Social organization and endocrine profiles of Australoheros facetus, an exotic freshwater fish in southern Portugal
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Australoheros facetus is a neotropical cichlid and an exotic species in the Guadiana and Odelouca basins (Southern Portugal). In this research, we aimed to characterize the main behavioural patterns and circulating hormones, 17β-estradiol (E2) for females, and testosterone, 11-ketotestosterone (11KT) and cortisol for both sexes, during the formation of social groups, a crucial step in the life-history of A. facetus. A pair-breeding strategy with territorial behaviour and aggressive interactions was found, with a positive correlation between dominance and size for both sexes. There were no significant differences between non-territorial and territorial individuals in the baseline levels of hormones, but 11KT was higher in males when they became territorial, as E2 for territorial females, while there was no clear pattern for testosterone. In contrast, cortisol was higher in non-territorial males and correlated negatively with social dominance. These results suggest that size is the main driver for social dominance and that formation of stable hierarchies result in higher circulating 11KT and lowers stress in territorial males. Related to A. facetus’ behaviour, aggressiveness and biparental care may be an advantage during the invasion process of A. facetus, facilitating colonization of new habitats.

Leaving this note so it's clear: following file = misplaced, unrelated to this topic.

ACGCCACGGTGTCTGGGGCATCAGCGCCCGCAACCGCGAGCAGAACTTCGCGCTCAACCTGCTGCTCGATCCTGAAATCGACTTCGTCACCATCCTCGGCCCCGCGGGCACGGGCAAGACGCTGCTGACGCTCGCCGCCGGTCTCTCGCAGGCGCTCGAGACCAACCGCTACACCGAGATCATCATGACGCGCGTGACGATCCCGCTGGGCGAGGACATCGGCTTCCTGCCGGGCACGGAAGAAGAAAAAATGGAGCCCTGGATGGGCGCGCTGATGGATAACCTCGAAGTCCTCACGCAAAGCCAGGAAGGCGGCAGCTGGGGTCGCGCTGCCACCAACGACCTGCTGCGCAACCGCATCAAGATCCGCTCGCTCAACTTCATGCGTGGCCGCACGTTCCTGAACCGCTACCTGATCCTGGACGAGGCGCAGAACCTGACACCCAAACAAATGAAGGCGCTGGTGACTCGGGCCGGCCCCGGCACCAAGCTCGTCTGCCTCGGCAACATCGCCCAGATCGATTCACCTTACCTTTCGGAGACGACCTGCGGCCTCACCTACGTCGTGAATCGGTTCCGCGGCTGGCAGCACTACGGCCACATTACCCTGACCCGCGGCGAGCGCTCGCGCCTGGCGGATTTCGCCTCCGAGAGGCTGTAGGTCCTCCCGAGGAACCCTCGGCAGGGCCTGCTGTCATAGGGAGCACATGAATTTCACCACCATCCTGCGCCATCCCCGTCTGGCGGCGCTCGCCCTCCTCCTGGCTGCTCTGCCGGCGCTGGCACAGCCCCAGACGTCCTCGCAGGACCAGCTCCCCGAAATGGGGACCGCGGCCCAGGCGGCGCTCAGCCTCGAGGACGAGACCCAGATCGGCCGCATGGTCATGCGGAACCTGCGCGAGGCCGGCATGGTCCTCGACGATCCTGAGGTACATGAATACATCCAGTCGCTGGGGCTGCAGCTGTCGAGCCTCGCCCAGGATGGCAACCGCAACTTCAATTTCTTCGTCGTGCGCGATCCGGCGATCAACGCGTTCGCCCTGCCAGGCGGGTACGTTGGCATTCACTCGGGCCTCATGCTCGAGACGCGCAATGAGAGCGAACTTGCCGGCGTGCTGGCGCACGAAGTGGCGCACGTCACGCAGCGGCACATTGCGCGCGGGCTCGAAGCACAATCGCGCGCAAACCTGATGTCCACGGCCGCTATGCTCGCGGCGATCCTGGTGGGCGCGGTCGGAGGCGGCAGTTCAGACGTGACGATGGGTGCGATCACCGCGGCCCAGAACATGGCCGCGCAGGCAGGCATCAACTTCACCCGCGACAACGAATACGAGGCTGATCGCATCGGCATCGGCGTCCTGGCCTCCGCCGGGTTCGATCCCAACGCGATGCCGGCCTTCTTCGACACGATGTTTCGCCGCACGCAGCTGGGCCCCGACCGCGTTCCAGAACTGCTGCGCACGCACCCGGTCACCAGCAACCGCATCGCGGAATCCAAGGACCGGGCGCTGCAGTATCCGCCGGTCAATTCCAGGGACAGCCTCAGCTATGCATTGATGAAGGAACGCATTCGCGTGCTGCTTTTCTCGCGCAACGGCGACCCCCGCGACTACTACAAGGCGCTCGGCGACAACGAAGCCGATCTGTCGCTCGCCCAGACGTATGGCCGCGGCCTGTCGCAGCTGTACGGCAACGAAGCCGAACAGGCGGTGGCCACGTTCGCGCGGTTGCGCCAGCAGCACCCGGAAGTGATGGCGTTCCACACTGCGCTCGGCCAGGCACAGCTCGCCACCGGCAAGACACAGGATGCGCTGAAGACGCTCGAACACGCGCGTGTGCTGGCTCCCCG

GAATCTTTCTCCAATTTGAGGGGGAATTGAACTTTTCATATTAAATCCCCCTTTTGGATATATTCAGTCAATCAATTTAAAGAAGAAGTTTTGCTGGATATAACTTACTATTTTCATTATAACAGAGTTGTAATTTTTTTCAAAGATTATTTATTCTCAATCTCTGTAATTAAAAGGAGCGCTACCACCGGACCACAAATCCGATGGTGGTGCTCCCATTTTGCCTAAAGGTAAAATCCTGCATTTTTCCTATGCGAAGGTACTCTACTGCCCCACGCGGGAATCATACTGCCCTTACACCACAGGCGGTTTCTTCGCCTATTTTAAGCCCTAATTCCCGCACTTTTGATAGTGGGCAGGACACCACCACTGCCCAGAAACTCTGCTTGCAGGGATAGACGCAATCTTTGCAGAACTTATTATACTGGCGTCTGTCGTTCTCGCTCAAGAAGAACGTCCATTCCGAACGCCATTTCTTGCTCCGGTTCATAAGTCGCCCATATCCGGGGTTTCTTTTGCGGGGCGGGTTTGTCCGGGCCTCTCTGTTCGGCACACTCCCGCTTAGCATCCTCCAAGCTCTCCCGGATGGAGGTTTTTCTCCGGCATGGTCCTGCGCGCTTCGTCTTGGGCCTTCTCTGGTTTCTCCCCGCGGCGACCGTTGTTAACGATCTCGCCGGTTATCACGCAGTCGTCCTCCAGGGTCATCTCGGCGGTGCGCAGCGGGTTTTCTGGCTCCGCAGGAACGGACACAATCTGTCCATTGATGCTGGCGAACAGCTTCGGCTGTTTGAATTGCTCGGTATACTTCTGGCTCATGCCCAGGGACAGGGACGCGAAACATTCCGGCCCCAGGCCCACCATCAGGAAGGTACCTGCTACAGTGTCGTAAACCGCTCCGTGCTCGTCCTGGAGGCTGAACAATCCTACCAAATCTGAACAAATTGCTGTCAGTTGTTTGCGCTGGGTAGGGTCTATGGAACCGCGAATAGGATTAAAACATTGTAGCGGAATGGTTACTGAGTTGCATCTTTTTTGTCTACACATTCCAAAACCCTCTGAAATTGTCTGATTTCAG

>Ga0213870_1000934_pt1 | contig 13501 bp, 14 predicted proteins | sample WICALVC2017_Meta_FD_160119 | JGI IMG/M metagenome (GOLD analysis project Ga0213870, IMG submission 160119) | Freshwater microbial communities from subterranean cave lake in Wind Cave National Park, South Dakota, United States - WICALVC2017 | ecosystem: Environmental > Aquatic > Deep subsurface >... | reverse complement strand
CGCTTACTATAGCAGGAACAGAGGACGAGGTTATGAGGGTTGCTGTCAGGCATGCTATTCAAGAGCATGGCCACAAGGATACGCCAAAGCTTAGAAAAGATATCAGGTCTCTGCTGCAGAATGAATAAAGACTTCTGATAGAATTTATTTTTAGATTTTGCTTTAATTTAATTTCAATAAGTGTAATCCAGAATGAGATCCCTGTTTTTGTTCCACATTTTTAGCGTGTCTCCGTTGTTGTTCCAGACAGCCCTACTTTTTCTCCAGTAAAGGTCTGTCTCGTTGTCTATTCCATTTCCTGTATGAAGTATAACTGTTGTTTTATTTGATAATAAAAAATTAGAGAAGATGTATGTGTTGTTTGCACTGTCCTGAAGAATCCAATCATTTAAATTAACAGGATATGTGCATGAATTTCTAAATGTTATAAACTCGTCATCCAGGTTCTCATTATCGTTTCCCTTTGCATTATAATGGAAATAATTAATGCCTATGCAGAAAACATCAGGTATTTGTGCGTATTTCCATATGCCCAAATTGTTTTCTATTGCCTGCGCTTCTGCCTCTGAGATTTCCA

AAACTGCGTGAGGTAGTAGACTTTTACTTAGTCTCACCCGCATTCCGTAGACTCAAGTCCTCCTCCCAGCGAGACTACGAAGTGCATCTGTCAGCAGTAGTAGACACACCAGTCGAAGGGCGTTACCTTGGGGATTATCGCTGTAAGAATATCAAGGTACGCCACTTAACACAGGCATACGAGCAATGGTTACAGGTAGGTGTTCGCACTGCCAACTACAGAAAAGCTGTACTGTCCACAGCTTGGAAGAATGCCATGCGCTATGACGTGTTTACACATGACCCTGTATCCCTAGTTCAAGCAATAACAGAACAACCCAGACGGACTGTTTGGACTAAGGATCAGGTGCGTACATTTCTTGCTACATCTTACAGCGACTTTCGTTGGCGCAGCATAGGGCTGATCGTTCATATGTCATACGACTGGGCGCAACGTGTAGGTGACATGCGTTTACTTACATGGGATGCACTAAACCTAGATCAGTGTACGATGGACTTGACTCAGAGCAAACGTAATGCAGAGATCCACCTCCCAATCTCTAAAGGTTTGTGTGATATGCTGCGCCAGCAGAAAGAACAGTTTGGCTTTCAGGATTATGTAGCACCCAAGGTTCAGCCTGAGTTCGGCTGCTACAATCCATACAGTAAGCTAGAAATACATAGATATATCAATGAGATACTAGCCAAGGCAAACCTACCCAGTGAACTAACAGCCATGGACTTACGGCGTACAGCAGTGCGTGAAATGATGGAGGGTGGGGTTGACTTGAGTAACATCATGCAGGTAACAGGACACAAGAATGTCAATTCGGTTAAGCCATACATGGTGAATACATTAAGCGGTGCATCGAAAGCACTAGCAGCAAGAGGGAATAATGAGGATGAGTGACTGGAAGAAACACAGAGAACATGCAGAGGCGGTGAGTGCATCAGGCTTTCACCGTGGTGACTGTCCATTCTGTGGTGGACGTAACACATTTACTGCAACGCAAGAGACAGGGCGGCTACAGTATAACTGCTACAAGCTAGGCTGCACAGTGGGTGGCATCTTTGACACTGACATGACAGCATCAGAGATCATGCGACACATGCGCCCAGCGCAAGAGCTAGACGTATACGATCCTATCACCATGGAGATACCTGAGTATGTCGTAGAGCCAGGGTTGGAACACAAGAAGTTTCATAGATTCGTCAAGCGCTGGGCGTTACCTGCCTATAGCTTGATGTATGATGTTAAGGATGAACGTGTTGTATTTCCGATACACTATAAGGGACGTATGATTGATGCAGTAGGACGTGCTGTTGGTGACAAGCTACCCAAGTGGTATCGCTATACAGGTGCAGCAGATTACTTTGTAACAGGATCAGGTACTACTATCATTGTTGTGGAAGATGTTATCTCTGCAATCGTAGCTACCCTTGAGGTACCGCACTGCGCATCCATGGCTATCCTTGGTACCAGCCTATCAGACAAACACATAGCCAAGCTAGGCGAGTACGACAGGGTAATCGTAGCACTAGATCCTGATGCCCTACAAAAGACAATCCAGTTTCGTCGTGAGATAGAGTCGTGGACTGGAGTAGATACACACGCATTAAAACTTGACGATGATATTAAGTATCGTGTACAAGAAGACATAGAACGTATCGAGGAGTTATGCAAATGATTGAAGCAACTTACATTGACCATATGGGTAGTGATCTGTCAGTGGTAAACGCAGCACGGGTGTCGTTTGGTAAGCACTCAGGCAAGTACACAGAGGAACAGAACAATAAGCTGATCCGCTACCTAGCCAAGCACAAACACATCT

KeywordsNon-native fish Aggressiveness Hormonal profile Hierarchy formation Cichlid
FB received a doctoral fellowship from the National Council for Technological and Scientific Development of Brazil (CNPq), Program Science without Borders (245971/20122). The FCT—Foundation for Science and Technology provided national funds through project UID/Multi/04326/2013 and a fellowship (SFRH/BPD/67008/2009) to JLS. The authors would like to thank Elsa Couto, Filipe Ribeiro and Carlos Carrapato for laboratory and logistic help.
Compliance with ethical standards
Fish collection in the wild was performed under licence from the National Institute for Nature Conservancy (ICNF) and CCMAR facilities; their staff and the authors are certified to house, design and conduct experiments with live animals by the Veterinary General Directorate, Ministry of Agriculture, Rural Development and Fisheries of Portugal (DGAV) in accordance to the three ‘R’ policy and national and European legislation.
Conflict of interest
The authors declare that they have no conflict of interest.
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